ITHACA, N.Y. -- The 2000 census showed that 56 million people live in rural America, accounting for about 20 percent of the U.S. population.
Rural America is going through substantial change. A new book, Challenges for Rural America in the 21st Century, examines rural people and communities and the disadvantages they suffer in quality-of-life measures. Rural people have a higher likelihood of being poor, and their communities are likely to be chronically economically depressed.
Challenges for Rural America in the 21st Century (Pennsylvania State University Press) is co-edited by David L. Brown, Cornell University professor of development sociology, and Louis Swanson, Colorado State University professor of sociology. This book is the third in a series sponsored by the Rural Sociological Society to examine the changing nature of rural America and to provide input toward governmental policy.
Challenges for Rural America focuses attention on rural social change in contemporary American society. The book examines how rural economies and community institutions have been transformed during the last several decades. There is discussion of the vanishing land buffers, as human activities conflict with the environment. Changing national and international policies affecting rural people and communities are discussed.
Brown and Swanson distinguish between agricultural policy and rural policy. They contend that agricultural policies do not typically promote rural development because "agricultural interests have given neither much attention nor [devoted] many resources to the needs of farmers' nonagricultural neighbors, even though their plights are exceedingly important in determining local services and economic viability."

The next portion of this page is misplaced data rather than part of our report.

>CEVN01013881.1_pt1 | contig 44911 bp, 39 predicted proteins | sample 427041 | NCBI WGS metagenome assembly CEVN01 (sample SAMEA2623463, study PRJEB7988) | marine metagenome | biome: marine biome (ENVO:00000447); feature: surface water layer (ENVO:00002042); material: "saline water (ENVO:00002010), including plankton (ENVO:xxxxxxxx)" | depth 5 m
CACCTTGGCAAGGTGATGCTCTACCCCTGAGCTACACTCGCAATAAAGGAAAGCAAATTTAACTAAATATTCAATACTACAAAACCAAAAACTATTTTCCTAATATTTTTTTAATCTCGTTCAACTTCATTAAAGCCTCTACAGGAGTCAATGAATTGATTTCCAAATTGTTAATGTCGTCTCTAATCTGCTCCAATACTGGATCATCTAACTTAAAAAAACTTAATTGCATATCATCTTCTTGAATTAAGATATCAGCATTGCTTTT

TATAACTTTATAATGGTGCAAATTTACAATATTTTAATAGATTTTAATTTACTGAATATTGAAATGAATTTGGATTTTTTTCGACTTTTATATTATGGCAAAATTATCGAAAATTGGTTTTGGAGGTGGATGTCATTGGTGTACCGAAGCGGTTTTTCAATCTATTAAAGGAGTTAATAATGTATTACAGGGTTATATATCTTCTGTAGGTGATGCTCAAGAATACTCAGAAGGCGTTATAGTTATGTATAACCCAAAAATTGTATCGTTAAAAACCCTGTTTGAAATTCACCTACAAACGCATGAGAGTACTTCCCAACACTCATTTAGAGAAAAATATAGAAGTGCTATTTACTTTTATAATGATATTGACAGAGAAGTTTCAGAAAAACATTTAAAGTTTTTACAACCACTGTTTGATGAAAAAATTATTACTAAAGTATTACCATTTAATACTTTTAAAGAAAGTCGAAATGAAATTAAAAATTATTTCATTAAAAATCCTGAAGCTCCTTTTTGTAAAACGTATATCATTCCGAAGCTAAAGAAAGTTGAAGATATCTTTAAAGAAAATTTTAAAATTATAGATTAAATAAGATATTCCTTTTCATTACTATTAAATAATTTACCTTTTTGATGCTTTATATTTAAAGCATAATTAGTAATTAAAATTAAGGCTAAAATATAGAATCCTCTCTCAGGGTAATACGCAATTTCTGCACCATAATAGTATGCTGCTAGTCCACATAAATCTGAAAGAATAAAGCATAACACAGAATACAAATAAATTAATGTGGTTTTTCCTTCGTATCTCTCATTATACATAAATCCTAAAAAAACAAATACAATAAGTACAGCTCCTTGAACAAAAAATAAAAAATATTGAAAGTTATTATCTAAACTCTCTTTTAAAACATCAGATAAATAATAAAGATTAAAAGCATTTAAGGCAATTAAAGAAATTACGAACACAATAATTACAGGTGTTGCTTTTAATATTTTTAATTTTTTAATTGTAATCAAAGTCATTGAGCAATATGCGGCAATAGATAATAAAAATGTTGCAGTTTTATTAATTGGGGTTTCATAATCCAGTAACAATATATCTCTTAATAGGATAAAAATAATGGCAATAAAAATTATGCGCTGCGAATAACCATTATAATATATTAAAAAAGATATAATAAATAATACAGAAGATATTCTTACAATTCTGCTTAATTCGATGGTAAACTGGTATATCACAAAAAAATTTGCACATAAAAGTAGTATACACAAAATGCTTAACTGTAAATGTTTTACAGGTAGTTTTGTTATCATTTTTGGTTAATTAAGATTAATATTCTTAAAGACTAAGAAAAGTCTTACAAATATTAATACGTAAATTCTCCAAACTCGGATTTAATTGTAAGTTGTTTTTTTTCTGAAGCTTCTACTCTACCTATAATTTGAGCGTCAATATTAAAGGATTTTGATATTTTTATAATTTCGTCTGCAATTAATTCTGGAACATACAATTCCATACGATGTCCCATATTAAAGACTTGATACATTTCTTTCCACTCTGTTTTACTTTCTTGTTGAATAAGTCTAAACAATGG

Six of the book's 30 chapters were written by Cornell development sociologists. Angela Gonzales, in a chapter on American Indians, examines the proliferation of gaming as an economic development strategy. She concludes that the gaming benefits are unevenly spread, and it may have unanticipated negative social consequences. Nina Glasgow, in a chapter on rural aging, shows that immediate access for the grown-up children to their elderly parents is lower in rural communities. Hence, elder care is a major challenge facing rural America.
Writing about rural community development, Thomas Lyson and Baylor University's Charles Tolbert, share a vision of community involving small, locally owned enterprises, an economically independent middle class and a high degree of participation in local organizations. They contend that local communities with these attributes are better able to attain collective goals and improve their quality of life. Cornell's Mildred Warner focuses on how governmental restructuring has affected rural communities. She indicates that rural communities will need to find new roles within the decentralized, deregulated and privatized intergovernmental system, if these communities want to succeed.
The policy section includes two chapters by Cornell sociologists. Thomas Hirschl and the University of Kentucky's Julie Zimmerman discuss whether rural people have been disadvantaged by welfare reform. They indicate that many attributes of rural communities constrain the transition from welfare to work so rural poor persons are at a high risk of disadvantage in the new welfare policy environment. However, they report that there is so much variability in administrative practice between states that a clear rural disadvantage is difficult to establish. Philip McMichael, chair of Cornell's Department of Development Sociology, considers how globalization has affected domestic agriculture. He indicates that "over the past two decades, free trade has become a mantra of policy makers in both major U.S. political parties." He notes that in this new agricultural order domestic farm production is being replaced by global production in a system organized by transnational food companies. McMichael writes: "Such global sourcing increasingly underwrites a system of profiteering in food products."
Source: Eurekalert & othersLast reviewed: By John M. Grohol, Psy.D. on 21 Feb 2009
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Do not be too moral. You may cheat yourself out of much life. Aim above morality. Be not simply good; be good for something.
-- Henry David Thorea